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Feeding filaggrin: effects of L-histidine supplementation in atopic dermatitis

Authors Tan SP, Brown SB, Griffiths CEM, Weller RB, Gibbs NK

Received 21 July 2017

Accepted for publication 5 September 2017

Published 5 October 2017 Volume 2017:10 Pages 403—411


Checked for plagiarism Yes

Review by Single anonymous peer review

Peer reviewer comments 4

Editor who approved publication: Dr Jeffrey Weinberg

Siao Pei Tan,1,2 Simon B Brown,1,2 Christopher EM Griffiths,3 Richard B Weller,1,2 Neil K Gibbs3,4

1MRC Centre for Inflammation Research, 2Department of Dermatology, The University of Edinburgh, Edinburgh, 3Dermatology Centre, Division of Musculoskeletal and Dermatological Sciences, Salford Royal NHS Foundation Trust, University of Manchester, Manchester, 4Curapel, Life Sciences Hub Wales, Cardiff, UK

Abstract: Atopic dermatitis (AD), also known as eczema, is one of the most common chronic skin conditions worldwide, affecting up to 16% of children and 10% of adults. It is incurable and has significant psychosocial and economic impacts on the affected individuals. AD etiology has been linked to deficiencies in the skin barrier protein, filaggrin. In mammalian skin, l-histidine is rapidly incorporated into filaggrin. Subsequent filaggrin proteolysis releases l-histidine as an important natural moisturizing factor (NMF). In vitro studies were conducted to investigate the influence of l-histidine on filaggrin processing and barrier function in human skin-equivalent models. Our further aim was to examine the effects of daily oral l-histidine supplementation on disease severity in adult AD patients. We conducted a randomized, double-blind, placebo-controlled, crossover, nutritional supplementation pilot study to explore the effects of oral l-histidine in adult AD patients (n=24). In vitro studies demonstrated that l-histidine significantly increased both filaggrin formation and skin barrier function (P<0.01, respectively). Data from the clinical study indicated that once daily oral l-histidine significantly reduced (P<0.003) AD disease severity by 34% (physician assessment using the SCORingAD tool) and 39% (patient self-assessment using the Patient Oriented Eczema Measure tool) after 4 weeks of treatment. No improvement was noted with the placebo (P>0.32). The clinical effect of oral l-histidine in AD was similar to that of mid-potency topical corticosteroids and combined with its safety profile suggests that it may be a safe, nonsteroidal approach suitable for long-term use in skin conditions that are associated with filaggrin deficits such as AD.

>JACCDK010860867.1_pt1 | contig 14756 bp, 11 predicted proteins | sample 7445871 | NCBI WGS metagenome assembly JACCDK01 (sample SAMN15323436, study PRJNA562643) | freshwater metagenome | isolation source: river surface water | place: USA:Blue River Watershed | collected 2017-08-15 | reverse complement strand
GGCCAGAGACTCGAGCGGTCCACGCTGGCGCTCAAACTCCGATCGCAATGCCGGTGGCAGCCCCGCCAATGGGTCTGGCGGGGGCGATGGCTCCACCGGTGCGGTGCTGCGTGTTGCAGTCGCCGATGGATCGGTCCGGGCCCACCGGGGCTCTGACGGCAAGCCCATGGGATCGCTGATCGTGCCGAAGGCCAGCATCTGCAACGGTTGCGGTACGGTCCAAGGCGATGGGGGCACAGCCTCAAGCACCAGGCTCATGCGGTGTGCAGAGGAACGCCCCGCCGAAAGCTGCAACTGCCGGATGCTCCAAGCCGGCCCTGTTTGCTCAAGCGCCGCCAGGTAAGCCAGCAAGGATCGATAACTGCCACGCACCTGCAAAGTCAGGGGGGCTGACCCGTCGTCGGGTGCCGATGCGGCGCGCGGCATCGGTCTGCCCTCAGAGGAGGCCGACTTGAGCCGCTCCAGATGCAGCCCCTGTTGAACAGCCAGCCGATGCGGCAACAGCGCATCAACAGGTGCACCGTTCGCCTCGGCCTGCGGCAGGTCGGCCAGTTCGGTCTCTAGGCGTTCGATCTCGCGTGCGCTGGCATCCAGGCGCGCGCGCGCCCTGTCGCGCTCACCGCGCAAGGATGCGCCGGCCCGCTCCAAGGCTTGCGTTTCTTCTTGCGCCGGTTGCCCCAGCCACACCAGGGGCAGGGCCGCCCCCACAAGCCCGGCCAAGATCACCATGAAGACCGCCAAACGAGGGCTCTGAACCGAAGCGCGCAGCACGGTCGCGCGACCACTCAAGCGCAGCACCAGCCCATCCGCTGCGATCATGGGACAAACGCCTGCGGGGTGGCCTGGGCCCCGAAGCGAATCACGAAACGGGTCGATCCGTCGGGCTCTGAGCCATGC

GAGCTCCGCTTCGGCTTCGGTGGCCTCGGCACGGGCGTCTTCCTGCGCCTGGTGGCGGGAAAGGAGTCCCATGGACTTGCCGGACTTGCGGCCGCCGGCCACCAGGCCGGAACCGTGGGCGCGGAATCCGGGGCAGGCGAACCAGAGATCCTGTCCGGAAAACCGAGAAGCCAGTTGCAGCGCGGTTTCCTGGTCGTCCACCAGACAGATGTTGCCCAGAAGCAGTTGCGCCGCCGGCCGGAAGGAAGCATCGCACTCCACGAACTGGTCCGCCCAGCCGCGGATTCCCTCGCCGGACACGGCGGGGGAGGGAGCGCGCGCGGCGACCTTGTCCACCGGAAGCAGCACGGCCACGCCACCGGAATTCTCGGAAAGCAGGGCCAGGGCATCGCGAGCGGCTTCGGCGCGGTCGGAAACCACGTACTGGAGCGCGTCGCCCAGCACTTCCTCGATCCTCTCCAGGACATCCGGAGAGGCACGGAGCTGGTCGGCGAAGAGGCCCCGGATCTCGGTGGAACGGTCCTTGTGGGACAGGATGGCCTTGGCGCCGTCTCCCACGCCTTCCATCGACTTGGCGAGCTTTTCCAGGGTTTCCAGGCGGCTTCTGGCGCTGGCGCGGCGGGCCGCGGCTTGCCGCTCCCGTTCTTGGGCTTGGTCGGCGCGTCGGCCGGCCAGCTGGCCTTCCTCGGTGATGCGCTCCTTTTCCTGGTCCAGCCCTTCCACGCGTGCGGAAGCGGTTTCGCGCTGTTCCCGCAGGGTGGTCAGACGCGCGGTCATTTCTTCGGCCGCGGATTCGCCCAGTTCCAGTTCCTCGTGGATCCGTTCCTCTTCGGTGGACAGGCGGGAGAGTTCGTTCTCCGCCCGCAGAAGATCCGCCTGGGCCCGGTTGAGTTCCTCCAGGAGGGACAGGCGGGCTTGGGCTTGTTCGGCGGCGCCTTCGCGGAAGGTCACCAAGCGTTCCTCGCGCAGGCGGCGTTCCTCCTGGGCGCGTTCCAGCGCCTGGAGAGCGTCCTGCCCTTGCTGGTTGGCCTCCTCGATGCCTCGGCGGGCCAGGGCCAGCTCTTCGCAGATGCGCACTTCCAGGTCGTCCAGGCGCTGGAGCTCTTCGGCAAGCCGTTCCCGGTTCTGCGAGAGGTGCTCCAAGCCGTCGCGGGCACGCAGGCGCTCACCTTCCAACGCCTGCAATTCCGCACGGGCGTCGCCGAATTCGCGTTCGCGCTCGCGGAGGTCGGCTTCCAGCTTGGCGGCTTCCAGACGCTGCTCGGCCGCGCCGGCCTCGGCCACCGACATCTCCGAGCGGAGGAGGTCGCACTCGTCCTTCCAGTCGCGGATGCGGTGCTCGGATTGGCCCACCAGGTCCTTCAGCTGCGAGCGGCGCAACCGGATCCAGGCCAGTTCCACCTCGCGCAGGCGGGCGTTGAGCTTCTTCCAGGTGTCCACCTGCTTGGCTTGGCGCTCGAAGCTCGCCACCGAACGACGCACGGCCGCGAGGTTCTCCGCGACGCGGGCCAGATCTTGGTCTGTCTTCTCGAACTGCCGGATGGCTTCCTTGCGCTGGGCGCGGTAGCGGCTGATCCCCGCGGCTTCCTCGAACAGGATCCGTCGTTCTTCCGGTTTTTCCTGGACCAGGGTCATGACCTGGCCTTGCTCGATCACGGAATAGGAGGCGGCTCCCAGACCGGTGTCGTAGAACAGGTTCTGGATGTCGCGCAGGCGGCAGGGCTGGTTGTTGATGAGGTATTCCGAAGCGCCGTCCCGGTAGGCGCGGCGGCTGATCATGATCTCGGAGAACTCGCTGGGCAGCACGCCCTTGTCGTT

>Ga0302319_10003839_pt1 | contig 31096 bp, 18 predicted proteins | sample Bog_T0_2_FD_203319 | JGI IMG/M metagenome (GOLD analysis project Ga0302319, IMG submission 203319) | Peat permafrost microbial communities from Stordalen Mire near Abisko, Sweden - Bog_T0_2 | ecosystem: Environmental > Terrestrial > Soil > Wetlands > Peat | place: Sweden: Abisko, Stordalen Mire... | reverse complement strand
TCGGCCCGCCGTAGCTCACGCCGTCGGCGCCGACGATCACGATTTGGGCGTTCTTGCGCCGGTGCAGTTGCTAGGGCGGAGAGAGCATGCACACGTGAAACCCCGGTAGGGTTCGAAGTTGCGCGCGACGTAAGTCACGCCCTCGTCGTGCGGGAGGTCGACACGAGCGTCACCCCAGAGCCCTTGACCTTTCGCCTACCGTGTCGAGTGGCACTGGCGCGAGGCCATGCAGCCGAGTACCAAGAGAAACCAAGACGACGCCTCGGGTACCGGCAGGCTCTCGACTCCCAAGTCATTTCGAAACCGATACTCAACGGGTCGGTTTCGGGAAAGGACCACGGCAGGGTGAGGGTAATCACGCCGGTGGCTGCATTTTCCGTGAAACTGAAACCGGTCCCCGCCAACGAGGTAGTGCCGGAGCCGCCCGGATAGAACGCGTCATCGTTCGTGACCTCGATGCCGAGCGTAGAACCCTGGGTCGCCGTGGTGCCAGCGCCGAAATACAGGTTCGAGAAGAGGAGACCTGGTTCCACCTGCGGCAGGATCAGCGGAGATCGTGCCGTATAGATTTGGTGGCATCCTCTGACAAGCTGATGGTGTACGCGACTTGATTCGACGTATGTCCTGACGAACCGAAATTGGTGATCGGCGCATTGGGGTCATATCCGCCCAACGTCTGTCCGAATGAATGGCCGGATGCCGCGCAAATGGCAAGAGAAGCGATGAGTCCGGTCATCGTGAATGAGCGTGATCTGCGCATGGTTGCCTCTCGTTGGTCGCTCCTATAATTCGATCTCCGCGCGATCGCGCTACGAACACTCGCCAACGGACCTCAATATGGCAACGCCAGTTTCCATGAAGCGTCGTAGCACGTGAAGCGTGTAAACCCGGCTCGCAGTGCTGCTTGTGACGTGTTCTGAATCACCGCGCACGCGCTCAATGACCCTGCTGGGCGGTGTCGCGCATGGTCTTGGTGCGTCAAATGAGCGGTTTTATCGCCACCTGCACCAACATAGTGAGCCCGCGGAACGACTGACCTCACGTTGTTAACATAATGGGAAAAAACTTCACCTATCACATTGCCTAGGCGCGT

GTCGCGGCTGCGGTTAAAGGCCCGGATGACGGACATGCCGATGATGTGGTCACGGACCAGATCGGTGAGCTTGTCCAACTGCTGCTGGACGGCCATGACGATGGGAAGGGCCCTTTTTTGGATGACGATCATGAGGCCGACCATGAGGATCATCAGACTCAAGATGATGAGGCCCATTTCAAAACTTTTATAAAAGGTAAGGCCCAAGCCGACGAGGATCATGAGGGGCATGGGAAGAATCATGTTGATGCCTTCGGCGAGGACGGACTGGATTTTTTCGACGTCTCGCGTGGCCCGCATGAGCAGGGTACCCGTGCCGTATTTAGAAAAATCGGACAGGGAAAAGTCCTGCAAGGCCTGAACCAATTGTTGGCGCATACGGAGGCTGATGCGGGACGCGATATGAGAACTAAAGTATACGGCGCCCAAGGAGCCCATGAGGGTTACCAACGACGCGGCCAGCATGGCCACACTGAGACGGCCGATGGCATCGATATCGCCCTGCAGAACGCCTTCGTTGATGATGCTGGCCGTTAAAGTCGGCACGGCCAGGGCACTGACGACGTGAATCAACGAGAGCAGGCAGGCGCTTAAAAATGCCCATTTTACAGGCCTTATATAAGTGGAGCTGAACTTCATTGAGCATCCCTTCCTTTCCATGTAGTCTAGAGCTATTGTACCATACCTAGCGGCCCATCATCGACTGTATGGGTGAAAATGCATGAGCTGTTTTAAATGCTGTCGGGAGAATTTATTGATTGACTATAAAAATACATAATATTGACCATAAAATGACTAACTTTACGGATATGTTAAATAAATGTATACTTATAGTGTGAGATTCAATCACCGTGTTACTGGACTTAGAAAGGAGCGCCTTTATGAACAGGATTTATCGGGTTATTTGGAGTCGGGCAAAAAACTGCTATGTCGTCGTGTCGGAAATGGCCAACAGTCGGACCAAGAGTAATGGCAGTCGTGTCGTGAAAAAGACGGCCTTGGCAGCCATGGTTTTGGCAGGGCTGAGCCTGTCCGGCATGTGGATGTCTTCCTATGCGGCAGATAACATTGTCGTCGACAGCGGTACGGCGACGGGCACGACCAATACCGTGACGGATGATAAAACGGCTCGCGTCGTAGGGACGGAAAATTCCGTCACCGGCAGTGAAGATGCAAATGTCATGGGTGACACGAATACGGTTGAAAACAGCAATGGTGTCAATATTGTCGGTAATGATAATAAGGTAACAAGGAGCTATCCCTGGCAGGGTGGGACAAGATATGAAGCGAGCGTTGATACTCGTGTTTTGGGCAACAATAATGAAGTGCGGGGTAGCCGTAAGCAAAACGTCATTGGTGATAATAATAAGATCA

Keywords: atopic dermatitis, eczema, filaggrin, l-histidine, amino acid, skin barrier, nutritional supplement

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